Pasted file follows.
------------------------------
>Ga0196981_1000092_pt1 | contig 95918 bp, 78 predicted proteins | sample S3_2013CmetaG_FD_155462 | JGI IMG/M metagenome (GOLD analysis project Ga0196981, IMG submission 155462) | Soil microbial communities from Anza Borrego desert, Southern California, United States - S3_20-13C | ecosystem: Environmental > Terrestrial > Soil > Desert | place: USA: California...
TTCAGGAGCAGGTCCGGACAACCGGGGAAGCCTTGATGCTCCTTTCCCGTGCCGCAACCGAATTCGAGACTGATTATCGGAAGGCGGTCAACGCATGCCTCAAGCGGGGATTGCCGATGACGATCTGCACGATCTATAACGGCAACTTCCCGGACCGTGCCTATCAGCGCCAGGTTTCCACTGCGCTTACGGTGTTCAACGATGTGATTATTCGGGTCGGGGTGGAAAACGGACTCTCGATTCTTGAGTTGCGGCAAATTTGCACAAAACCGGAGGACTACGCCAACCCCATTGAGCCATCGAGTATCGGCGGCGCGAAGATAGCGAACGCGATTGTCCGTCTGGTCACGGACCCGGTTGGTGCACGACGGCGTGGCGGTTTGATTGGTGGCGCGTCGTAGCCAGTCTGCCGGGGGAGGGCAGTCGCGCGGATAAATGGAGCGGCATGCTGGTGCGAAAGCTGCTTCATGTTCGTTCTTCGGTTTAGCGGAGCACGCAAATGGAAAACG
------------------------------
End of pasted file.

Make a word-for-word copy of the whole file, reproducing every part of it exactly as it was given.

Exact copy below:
>Ga0196981_1000092_pt1 | contig 95918 bp, 78 predicted proteins | sample S3_2013CmetaG_FD_155462 | JGI IMG/M metagenome (GOLD analysis project Ga0196981, IMG submission 155462) | Soil microbial communities from Anza Borrego desert, Southern California, United States - S3_20-13C | ecosystem: Environmental > Terrestrial > Soil > Desert | place: USA: California...
TTCAGGAGCAGGTCCGGACAACCGGGGAAGCCTTGATGCTCCTTTCCCGTGCCGCAACCGAATTCGAGACTGATTATCGGAAGGCGGTCAACGCATGCCTCAAGCGGGGATTGCCGATGACGATCTGCACGATCTATAACGGCAACTTCCCGGACCGTGCCTATCAGCGCCAGGTTTCCACTGCGCTTACGGTGTTCAACGATGTGATTATTCGGGTCGGGGTGGAAAACGGACTCTCGATTCTTGAGTTGCGGCAAATTTGCACAAAACCGGAGGACTACGCCAACCCCATTGAGCCATCGAGTATCGGCGGCGCGAAGATAGCGAACGCGATTGTCCGTCTGGTCACGGACCCGGTTGGTGCACGACGGCGTGGCGGTTTGATTGGTGGCGCGTCGTAGCCAGTCTGCCGGGGGAGGGCAGTCGCGCGGATAAATGGAGCGGCATGCTGGTGCGAAAGCTGCTTCATGTTCGTTCTTCGGTTTAGCGGAGCACGCAAATGGAAAACG